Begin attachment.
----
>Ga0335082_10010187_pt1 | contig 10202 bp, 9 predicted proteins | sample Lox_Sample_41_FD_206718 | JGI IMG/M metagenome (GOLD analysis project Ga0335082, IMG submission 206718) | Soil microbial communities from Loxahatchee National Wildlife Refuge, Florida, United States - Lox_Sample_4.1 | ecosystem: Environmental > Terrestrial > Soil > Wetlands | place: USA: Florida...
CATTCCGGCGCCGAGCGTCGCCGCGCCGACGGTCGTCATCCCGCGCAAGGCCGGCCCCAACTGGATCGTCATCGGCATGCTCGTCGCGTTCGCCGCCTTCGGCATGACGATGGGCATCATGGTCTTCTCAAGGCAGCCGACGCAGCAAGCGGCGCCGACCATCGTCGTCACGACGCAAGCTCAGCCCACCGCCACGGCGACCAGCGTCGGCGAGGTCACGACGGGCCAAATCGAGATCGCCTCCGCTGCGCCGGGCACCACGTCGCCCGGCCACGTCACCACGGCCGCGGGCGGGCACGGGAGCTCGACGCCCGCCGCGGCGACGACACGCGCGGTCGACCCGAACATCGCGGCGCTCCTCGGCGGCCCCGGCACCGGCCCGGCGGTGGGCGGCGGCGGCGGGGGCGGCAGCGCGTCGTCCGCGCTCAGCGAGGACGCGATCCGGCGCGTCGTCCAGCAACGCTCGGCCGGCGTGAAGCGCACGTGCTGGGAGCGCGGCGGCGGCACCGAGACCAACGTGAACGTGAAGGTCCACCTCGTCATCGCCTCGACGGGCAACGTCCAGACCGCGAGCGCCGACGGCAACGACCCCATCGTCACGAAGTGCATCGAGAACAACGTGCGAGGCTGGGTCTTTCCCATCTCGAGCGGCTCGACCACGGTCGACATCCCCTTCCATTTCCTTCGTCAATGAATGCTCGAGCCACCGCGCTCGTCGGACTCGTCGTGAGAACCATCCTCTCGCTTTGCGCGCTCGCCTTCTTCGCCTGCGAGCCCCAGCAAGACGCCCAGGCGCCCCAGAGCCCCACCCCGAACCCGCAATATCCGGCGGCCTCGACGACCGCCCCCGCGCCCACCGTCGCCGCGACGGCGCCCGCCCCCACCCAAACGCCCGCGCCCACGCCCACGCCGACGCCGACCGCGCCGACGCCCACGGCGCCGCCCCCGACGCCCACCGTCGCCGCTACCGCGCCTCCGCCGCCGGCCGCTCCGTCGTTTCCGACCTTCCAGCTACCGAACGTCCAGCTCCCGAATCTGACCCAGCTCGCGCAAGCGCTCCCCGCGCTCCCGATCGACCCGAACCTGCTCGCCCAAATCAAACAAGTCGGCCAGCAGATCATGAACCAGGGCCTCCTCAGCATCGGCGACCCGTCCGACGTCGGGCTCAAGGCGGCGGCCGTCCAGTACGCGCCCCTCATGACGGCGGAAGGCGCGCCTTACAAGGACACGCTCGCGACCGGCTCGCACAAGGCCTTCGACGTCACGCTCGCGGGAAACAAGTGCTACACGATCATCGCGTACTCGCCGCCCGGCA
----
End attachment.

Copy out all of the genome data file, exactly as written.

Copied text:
>Ga0335082_10010187_pt1 | contig 10202 bp, 9 predicted proteins | sample Lox_Sample_41_FD_206718 | JGI IMG/M metagenome (GOLD analysis project Ga0335082, IMG submission 206718) | Soil microbial communities from Loxahatchee National Wildlife Refuge, Florida, United States - Lox_Sample_4.1 | ecosystem: Environmental > Terrestrial > Soil > Wetlands | place: USA: Florida...
CATTCCGGCGCCGAGCGTCGCCGCGCCGACGGTCGTCATCCCGCGCAAGGCCGGCCCCAACTGGATCGTCATCGGCATGCTCGTCGCGTTCGCCGCCTTCGGCATGACGATGGGCATCATGGTCTTCTCAAGGCAGCCGACGCAGCAAGCGGCGCCGACCATCGTCGTCACGACGCAAGCTCAGCCCACCGCCACGGCGACCAGCGTCGGCGAGGTCACGACGGGCCAAATCGAGATCGCCTCCGCTGCGCCGGGCACCACGTCGCCCGGCCACGTCACCACGGCCGCGGGCGGGCACGGGAGCTCGACGCCCGCCGCGGCGACGACACGCGCGGTCGACCCGAACATCGCGGCGCTCCTCGGCGGCCCCGGCACCGGCCCGGCGGTGGGCGGCGGCGGCGGGGGCGGCAGCGCGTCGTCCGCGCTCAGCGAGGACGCGATCCGGCGCGTCGTCCAGCAACGCTCGGCCGGCGTGAAGCGCACGTGCTGGGAGCGCGGCGGCGGCACCGAGACCAACGTGAACGTGAAGGTCCACCTCGTCATCGCCTCGACGGGCAACGTCCAGACCGCGAGCGCCGACGGCAACGACCCCATCGTCACGAAGTGCATCGAGAACAACGTGCGAGGCTGGGTCTTTCCCATCTCGAGCGGCTCGACCACGGTCGACATCCCCTTCCATTTCCTTCGTCAATGAATGCTCGAGCCACCGCGCTCGTCGGACTCGTCGTGAGAACCATCCTCTCGCTTTGCGCGCTCGCCTTCTTCGCCTGCGAGCCCCAGCAAGACGCCCAGGCGCCCCAGAGCCCCACCCCGAACCCGCAATATCCGGCGGCCTCGACGACCGCCCCCGCGCCCACCGTCGCCGCGACGGCGCCCGCCCCCACCCAAACGCCCGCGCCCACGCCCACGCCGACGCCGACCGCGCCGACGCCCACGGCGCCGCCCCCGACGCCCACCGTCGCCGCTACCGCGCCTCCGCCGCCGGCCGCTCCGTCGTTTCCGACCTTCCAGCTACCGAACGTCCAGCTCCCGAATCTGACCCAGCTCGCGCAAGCGCTCCCCGCGCTCCCGATCGACCCGAACCTGCTCGCCCAAATCAAACAAGTCGGCCAGCAGATCATGAACCAGGGCCTCCTCAGCATCGGCGACCCGTCCGACGTCGGGCTCAAGGCGGCGGCCGTCCAGTACGCGCCCCTCATGACGGCGGAAGGCGCGCCTTACAAGGACACGCTCGCGACCGGCTCGCACAAGGCCTTCGACGTCACGCTCGCGGGAAACAAGTGCTACACGATCATCGCGTACTCGCCGCCCGGCA